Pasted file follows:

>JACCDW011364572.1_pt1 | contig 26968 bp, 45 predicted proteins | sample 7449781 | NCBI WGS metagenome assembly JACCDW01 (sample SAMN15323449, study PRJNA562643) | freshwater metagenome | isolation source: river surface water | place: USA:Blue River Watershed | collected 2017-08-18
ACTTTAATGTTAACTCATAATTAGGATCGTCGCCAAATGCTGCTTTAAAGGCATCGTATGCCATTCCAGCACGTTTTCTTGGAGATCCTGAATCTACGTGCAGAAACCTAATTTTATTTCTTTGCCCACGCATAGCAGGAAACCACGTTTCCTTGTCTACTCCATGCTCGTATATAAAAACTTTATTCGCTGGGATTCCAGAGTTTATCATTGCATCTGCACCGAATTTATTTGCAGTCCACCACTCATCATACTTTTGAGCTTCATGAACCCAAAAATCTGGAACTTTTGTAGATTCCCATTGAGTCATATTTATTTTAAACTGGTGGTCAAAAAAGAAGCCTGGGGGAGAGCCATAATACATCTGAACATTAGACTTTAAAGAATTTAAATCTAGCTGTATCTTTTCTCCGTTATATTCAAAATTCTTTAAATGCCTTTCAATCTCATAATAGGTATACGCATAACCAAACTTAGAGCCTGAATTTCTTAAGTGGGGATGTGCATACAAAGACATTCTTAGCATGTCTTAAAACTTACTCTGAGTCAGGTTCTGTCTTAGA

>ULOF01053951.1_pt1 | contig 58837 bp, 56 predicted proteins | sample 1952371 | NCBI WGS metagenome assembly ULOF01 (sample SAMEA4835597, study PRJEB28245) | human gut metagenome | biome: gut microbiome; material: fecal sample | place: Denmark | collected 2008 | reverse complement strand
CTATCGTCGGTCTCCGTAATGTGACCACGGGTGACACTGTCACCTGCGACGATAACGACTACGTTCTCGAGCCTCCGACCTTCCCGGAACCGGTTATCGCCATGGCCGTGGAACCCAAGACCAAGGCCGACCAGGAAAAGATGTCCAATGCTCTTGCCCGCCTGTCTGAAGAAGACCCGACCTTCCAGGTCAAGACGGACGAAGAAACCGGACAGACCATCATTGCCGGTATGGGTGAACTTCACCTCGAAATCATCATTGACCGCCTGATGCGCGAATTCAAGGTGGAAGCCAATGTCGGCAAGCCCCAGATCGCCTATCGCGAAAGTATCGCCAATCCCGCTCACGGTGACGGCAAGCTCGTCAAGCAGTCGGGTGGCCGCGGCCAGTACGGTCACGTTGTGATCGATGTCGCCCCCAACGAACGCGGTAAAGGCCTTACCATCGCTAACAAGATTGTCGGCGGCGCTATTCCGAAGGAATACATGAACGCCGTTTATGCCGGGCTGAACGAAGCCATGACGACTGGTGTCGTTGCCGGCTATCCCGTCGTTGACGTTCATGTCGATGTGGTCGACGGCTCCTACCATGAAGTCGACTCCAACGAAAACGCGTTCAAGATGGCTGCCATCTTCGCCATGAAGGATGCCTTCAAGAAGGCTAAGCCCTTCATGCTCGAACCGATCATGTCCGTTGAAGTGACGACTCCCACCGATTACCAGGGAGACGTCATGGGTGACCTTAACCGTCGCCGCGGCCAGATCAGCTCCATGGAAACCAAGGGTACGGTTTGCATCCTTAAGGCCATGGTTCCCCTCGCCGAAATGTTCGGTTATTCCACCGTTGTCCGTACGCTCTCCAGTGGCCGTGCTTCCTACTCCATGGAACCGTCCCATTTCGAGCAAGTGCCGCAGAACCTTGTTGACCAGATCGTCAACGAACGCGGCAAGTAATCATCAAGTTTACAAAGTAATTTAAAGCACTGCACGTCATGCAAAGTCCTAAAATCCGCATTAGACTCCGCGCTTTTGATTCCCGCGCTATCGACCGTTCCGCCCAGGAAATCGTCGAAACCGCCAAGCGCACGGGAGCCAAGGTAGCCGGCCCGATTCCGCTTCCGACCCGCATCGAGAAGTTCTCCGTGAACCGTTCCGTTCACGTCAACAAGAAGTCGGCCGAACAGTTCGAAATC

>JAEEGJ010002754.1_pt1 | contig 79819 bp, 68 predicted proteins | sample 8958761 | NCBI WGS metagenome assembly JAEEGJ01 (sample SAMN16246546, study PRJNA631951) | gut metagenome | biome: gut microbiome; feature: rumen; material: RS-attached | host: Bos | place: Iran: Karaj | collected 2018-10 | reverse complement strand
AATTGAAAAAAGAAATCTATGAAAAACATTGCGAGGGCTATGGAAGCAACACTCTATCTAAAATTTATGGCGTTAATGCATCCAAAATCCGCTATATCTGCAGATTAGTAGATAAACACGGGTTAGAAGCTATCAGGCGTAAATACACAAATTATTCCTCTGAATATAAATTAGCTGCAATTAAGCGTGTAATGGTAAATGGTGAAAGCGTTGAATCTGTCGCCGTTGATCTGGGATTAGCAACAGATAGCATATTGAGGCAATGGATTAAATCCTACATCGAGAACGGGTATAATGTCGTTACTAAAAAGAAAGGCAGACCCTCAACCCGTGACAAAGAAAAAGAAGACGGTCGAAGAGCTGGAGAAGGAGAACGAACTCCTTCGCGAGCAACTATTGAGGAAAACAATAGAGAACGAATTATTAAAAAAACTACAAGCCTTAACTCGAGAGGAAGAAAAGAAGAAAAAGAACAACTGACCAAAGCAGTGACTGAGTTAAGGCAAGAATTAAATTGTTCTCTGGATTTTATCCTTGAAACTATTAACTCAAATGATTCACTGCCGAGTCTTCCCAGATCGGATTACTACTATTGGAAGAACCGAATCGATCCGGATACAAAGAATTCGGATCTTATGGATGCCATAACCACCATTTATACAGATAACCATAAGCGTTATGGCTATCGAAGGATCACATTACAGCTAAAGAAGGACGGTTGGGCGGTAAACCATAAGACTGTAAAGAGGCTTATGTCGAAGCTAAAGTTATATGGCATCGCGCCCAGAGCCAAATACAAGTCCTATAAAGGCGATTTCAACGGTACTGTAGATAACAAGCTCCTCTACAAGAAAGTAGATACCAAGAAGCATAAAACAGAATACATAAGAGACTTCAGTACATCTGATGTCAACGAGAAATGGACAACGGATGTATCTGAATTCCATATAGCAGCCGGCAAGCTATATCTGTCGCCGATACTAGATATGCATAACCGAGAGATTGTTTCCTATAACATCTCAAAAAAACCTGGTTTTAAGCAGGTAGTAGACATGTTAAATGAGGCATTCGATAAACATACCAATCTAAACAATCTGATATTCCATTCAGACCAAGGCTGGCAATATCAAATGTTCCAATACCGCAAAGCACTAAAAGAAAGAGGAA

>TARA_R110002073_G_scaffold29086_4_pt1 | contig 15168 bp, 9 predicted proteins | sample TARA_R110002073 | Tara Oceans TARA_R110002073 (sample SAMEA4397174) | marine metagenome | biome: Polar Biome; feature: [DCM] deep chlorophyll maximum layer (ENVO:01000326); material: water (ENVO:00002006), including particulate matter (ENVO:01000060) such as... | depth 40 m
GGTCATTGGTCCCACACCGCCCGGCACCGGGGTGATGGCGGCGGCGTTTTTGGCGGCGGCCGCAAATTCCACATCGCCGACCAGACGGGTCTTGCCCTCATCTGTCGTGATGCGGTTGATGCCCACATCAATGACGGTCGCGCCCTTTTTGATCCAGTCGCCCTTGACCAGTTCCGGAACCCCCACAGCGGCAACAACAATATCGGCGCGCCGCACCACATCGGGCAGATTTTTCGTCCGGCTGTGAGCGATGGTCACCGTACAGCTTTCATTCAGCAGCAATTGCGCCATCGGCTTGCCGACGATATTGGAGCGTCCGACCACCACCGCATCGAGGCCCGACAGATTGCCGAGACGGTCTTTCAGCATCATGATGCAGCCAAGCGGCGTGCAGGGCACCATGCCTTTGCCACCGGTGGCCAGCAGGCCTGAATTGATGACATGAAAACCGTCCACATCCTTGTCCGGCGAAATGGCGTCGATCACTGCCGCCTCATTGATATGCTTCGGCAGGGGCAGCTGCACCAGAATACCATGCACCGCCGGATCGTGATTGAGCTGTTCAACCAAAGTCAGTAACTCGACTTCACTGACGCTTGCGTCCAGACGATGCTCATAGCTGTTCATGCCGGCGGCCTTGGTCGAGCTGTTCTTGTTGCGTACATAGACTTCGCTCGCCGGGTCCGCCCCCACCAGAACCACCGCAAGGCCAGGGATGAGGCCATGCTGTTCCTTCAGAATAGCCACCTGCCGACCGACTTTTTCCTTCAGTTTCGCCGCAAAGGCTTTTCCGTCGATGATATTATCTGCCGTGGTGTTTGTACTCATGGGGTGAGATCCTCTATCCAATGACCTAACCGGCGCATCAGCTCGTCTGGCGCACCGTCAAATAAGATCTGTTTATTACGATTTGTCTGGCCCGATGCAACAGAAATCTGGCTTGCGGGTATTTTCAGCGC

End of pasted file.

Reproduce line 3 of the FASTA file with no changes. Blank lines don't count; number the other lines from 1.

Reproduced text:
>ULOF01053951.1_pt1 | contig 58837 bp, 56 predicted proteins | sample 1952371 | NCBI WGS metagenome assembly ULOF01 (sample SAMEA4835597, study PRJEB28245) | human gut metagenome | biome: gut microbiome; material: fecal sample | place: Denmark | collected 2008 | reverse complement strand